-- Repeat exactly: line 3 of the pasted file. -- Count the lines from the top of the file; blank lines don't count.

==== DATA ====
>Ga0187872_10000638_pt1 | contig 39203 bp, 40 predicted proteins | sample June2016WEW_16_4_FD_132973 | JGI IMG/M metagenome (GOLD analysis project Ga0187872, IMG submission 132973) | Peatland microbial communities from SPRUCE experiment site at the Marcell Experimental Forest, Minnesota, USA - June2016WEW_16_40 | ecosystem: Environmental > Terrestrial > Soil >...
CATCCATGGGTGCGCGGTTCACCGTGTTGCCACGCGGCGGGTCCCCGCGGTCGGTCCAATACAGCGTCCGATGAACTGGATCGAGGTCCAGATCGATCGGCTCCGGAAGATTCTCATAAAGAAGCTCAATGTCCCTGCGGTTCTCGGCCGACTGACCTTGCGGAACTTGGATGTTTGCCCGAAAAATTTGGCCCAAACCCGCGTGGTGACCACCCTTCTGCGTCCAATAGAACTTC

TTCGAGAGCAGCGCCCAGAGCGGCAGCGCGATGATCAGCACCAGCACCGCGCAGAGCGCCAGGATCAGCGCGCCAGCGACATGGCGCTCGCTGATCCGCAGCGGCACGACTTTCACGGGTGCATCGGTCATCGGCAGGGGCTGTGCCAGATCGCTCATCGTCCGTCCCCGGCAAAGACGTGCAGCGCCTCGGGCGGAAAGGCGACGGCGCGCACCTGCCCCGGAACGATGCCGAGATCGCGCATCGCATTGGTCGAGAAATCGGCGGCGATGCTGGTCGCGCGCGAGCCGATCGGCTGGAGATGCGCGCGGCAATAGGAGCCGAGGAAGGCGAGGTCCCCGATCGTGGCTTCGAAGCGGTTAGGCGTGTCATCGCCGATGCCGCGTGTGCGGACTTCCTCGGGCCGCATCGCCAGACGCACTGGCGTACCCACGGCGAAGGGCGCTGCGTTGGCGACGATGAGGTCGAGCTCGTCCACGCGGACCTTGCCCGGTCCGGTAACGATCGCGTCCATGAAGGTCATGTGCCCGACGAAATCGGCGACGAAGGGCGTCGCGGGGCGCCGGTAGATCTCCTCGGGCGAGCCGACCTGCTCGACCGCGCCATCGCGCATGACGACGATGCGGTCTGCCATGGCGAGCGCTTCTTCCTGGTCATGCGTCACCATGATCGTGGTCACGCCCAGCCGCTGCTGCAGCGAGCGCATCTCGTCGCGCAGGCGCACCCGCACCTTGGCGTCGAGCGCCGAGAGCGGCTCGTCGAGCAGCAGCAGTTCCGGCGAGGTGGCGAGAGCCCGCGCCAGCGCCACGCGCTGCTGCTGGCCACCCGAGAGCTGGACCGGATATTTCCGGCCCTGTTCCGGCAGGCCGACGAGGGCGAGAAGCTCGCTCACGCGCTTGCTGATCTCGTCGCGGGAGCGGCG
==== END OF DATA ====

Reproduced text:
TTCGAGAGCAGCGCCCAGAGCGGCAGCGCGATGATCAGCACCAGCACCGCGCAGAGCGCCAGGATCAGCGCGCCAGCGACATGGCGCTCGCTGATCCGCAGCGGCACGACTTTCACGGGTGCATCGGTCATCGGCAGGGGCTGTGCCAGATCGCTCATCGTCCGTCCCCGGCAAAGACGTGCAGCGCCTCGGGCGGAAAGGCGACGGCGCGCACCTGCCCCGGAACGATGCCGAGATCGCGCATCGCATTGGTCGAGAAATCGGCGGCGATGCTGGTCGCGCGCGAGCCGATCGGCTGGAGATGCGCGCGGCAATAGGAGCCGAGGAAGGCGAGGTCCCCGATCGTGGCTTCGAAGCGGTTAGGCGTGTCATCGCCGATGCCGCGTGTGCGGACTTCCTCGGGCCGCATCGCCAGACGCACTGGCGTACCCACGGCGAAGGGCGCTGCGTTGGCGACGATGAGGTCGAGCTCGTCCACGCGGACCTTGCCCGGTCCGGTAACGATCGCGTCCATGAAGGTCATGTGCCCGACGAAATCGGCGACGAAGGGCGTCGCGGGGCGCCGGTAGATCTCCTCGGGCGAGCCGACCTGCTCGACCGCGCCATCGCGCATGACGACGATGCGGTCTGCCATGGCGAGCGCTTCTTCCTGGTCATGCGTCACCATGATCGTGGTCACGCCCAGCCGCTGCTGCAGCGAGCGCATCTCGTCGCGCAGGCGCACCCGCACCTTGGCGTCGAGCGCCGAGAGCGGCTCGTCGAGCAGCAGCAGTTCCGGCGAGGTGGCGAGAGCCCGCGCCAGCGCCACGCGCTGCTGCTGGCCACCCGAGAGCTGGACCGGATATTTCCGGCCCTGTTCCGGCAGGCCGACGAGGGCGAGAAGCTCGCTCACGCGCTTGCTGATCTCGTCGCGGGAGCGGCG